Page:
Feeding among persons with late-stage dementia is controversial as this vulnerable group lacks the cognitive capacity to state their preference. Furthermore, the provision of food and fluid is culturally bound, which makes decision-making difficult for providers and caregivers. As such, the design and choice of research methods with this vulnerable population is exceptionally challenging. Published reviews and secondary data analyses report that tube-feeding in persons with late-stage dementia is common practice. However, the extant literature suggests that tube-feeding does not improve nutritional outcomes, decrease complications or increase survival. Descriptive studies report that dedicated hand-feeding in this population maintains quality-of-life and preserves caregiver interaction. Tube-feeding has not been subjected to a randomized efficacy trial versus other feeding methods such as dedicated hand-feeding, thus leaving providers without a solid evidence base for practice. Yet, even with this lack of evidence, tube-feeding persons with late-stage dementia is a common practice for many providers and institutions. Physicians acknowledge the difficulty in making recommendations and decisions regarding the feeding of persons with late-stage dementia. Consequently, caregivers lack guidance and information to make informed decisions for their loved ones. Because of these many issues, we seek to compare tube-feeding versus hand-feeding in a randomized and controlled setting to determine efficacy. The primary objective of this R21 grant is to provide support to conduct a pilot study regarding the feasibility of randomizing subjects with late-stage dementia to two different modalities of feeding: deliberate hand-feeding versus enteral tube-feeding. In addition, we will determine the ability of both caregivers and physicians to participate in shared and informed decision-making regarding the process of informed consent for participation in a randomized feeding trial. Also, we will determine the practicability of our hand-feeding and tube-feeding protocols. Further we will determine willingness and feasibility of all data collection (staff and caregiver) and estimate completion and attrition rates and reasons for them. This issue greatly affects the public health of the United States, as thousand of feeding tubes are placed each year in late-stage dementia patients without the necessary supporting evidence for improved outcomes. The retrospective literature suggests that the placement of feeding tubes in this vulnerable population does not improve survival or other measurable clinical outcomes. We intend to utilize the lessons learned from this pilot project to develop an RO1 NIH grant for a multi-center randomized prospective trial comparing tube-feedin versus hand-feeding, evaluating a number of clinical outcomes including survival.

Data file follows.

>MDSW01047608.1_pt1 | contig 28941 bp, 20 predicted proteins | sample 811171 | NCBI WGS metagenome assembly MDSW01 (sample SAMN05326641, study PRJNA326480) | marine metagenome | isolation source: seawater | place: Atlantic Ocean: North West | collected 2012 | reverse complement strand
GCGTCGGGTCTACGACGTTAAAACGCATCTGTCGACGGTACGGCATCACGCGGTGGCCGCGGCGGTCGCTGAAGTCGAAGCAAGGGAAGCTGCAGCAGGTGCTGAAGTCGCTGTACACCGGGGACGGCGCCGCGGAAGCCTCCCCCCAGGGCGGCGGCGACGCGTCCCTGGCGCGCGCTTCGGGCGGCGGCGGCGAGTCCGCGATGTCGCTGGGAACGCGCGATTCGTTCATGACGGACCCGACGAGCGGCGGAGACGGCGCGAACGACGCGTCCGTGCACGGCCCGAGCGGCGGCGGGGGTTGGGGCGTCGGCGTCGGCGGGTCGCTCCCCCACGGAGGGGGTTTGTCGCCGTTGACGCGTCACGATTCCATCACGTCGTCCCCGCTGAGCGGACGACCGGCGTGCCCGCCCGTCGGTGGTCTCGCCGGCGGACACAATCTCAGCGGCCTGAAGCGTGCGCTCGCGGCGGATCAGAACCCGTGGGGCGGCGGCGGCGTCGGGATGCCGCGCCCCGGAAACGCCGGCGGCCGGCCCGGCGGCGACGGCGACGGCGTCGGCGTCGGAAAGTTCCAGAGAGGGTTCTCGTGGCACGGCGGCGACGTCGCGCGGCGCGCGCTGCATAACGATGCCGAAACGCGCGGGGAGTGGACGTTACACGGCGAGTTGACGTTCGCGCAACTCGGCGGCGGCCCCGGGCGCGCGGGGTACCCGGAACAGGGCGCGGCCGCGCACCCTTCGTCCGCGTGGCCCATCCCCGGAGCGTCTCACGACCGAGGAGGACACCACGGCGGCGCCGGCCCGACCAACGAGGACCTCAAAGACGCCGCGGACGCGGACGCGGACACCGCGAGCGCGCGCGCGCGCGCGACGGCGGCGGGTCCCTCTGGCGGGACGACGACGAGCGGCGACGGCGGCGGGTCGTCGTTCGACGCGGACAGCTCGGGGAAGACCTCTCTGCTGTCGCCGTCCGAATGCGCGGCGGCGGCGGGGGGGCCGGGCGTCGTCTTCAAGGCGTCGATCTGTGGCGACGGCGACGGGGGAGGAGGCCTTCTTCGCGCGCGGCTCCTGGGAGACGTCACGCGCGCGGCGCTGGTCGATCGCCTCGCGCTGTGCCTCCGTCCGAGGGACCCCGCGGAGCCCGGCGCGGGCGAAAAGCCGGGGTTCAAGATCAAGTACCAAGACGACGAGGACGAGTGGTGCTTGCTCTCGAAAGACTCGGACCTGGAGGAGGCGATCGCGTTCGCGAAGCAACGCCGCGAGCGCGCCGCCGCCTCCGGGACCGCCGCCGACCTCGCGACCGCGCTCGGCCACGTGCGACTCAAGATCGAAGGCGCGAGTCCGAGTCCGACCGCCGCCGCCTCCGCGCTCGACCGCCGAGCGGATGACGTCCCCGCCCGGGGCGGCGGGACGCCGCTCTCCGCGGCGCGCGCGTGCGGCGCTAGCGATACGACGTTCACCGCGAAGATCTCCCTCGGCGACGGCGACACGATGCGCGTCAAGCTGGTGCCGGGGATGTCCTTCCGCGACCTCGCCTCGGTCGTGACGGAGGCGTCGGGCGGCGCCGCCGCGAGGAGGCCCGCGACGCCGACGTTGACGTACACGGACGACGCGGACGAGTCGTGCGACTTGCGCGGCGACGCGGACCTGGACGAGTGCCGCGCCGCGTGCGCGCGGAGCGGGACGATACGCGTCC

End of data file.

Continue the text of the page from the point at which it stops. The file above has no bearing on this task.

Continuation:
Feeding issues are critical for persons with late-stage dementia as these individuals become dependent on others to assist with meals. In some case tube-feeding is instituted, despite literature showing no improvement in clinical outcomes for this vulnerable group. Before a multi-site study is undertaken to establish the standard of practice, formative issues will need to be resolved regarding the willingness of physicians to refer patients and caregivers to give consent. We propose to develop these materials and test protocols in this pilot study.
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